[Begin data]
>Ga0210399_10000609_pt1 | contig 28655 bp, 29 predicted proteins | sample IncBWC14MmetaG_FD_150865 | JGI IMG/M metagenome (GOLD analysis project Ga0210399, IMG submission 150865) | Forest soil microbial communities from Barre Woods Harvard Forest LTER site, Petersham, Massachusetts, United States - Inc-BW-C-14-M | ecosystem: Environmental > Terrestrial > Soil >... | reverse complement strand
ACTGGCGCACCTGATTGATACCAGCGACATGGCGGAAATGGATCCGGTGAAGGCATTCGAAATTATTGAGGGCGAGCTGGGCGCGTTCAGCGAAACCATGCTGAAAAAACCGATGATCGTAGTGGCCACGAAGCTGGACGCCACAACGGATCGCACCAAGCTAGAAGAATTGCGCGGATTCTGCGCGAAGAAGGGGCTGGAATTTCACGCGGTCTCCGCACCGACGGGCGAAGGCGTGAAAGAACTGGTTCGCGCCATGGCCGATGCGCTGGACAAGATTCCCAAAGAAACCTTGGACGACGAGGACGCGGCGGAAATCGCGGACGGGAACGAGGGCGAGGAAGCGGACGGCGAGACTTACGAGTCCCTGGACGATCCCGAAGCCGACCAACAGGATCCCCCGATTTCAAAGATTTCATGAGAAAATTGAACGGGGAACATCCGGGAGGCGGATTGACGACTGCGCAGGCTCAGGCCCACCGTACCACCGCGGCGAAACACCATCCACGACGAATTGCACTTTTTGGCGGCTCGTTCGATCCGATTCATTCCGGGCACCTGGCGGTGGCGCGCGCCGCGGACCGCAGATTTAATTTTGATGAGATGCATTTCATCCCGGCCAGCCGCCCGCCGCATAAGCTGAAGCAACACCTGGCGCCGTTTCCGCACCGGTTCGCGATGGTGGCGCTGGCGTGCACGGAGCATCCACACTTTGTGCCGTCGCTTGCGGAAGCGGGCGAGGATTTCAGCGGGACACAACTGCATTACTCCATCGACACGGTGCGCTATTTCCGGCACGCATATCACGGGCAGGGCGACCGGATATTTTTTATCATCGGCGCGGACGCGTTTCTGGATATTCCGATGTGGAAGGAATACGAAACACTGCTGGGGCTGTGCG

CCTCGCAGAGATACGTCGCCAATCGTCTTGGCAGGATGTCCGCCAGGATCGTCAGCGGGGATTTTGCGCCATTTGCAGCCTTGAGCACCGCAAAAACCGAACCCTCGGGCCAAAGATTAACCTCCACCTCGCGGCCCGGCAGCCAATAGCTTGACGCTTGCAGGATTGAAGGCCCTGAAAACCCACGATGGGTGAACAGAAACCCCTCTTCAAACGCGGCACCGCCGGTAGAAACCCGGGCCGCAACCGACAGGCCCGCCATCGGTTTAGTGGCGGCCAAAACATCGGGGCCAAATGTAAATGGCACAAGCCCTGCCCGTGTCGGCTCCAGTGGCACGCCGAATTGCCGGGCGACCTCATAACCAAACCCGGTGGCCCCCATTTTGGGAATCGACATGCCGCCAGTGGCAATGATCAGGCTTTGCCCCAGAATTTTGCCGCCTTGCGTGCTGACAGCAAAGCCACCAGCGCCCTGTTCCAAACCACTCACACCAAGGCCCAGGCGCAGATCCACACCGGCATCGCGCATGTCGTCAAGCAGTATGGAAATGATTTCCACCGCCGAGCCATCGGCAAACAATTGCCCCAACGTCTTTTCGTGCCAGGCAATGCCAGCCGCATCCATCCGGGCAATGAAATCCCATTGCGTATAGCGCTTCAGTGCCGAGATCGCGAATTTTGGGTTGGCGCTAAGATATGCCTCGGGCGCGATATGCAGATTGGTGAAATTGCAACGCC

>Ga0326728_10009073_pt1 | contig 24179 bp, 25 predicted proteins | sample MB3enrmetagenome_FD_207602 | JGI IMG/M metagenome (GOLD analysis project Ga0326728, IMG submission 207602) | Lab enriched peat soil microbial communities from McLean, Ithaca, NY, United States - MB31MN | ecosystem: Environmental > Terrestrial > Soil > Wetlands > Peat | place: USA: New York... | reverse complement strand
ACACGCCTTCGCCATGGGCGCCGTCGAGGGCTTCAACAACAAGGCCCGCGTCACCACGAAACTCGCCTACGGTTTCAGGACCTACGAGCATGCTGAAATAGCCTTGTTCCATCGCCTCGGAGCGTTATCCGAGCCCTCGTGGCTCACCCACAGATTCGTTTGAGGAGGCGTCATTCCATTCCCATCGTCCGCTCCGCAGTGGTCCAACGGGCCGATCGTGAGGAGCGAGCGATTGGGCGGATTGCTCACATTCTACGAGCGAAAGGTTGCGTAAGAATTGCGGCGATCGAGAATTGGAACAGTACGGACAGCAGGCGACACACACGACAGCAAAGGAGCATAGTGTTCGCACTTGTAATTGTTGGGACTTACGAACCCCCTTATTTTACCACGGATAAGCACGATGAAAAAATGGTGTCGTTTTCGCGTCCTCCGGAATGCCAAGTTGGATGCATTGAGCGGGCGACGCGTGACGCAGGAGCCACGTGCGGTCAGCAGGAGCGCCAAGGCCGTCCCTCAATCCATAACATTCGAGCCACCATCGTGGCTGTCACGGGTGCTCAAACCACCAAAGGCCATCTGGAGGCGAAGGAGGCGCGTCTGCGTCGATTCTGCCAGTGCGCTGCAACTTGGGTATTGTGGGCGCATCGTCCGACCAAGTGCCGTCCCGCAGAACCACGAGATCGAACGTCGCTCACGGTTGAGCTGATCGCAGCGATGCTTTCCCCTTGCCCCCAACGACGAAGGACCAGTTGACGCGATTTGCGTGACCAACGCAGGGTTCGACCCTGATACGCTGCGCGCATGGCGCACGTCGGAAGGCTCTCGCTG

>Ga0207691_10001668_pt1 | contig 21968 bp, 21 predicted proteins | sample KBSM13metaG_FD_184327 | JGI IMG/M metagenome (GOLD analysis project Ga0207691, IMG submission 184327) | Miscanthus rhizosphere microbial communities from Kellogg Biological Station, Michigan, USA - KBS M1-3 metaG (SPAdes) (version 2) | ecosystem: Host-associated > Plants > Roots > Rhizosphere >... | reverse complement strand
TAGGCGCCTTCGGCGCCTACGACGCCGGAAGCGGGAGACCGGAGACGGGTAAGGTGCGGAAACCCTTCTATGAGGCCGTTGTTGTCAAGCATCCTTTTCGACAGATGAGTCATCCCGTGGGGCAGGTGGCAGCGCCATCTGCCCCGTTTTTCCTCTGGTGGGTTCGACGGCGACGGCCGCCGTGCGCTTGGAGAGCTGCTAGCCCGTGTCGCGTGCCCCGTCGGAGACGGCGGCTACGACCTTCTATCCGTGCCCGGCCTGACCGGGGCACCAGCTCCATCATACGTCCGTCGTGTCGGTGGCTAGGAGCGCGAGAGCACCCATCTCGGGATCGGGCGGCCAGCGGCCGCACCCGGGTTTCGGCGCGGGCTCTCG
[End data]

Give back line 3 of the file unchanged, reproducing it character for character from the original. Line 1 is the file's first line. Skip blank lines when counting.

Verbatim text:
CCTCGCAGAGATACGTCGCCAATCGTCTTGGCAGGATGTCCGCCAGGATCGTCAGCGGGGATTTTGCGCCATTTGCAGCCTTGAGCACCGCAAAAACCGAACCCTCGGGCCAAAGATTAACCTCCACCTCGCGGCCCGGCAGCCAATAGCTTGACGCTTGCAGGATTGAAGGCCCTGAAAACCCACGATGGGTGAACAGAAACCCCTCTTCAAACGCGGCACCGCCGGTAGAAACCCGGGCCGCAACCGACAGGCCCGCCATCGGTTTAGTGGCGGCCAAAACATCGGGGCCAAATGTAAATGGCACAAGCCCTGCCCGTGTCGGCTCCAGTGGCACGCCGAATTGCCGGGCGACCTCATAACCAAACCCGGTGGCCCCCATTTTGGGAATCGACATGCCGCCAGTGGCAATGATCAGGCTTTGCCCCAGAATTTTGCCGCCTTGCGTGCTGACAGCAAAGCCACCAGCGCCCTGTTCCAAACCACTCACACCAAGGCCCAGGCGCAGATCCACACCGGCATCGCGCATGTCGTCAAGCAGTATGGAAATGATTTCCACCGCCGAGCCATCGGCAAACAATTGCCCCAACGTCTTTTCGTGCCAGGCAATGCCAGCCGCATCCATCCGGGCAATGAAATCCCATTGCGTATAGCGCTTCAGTGCCGAGATCGCGAATTTTGGGTTGGCGCTAAGATATGCCTCGGGCGCGATATGCAGATTGGTGAAATTGCAACGCC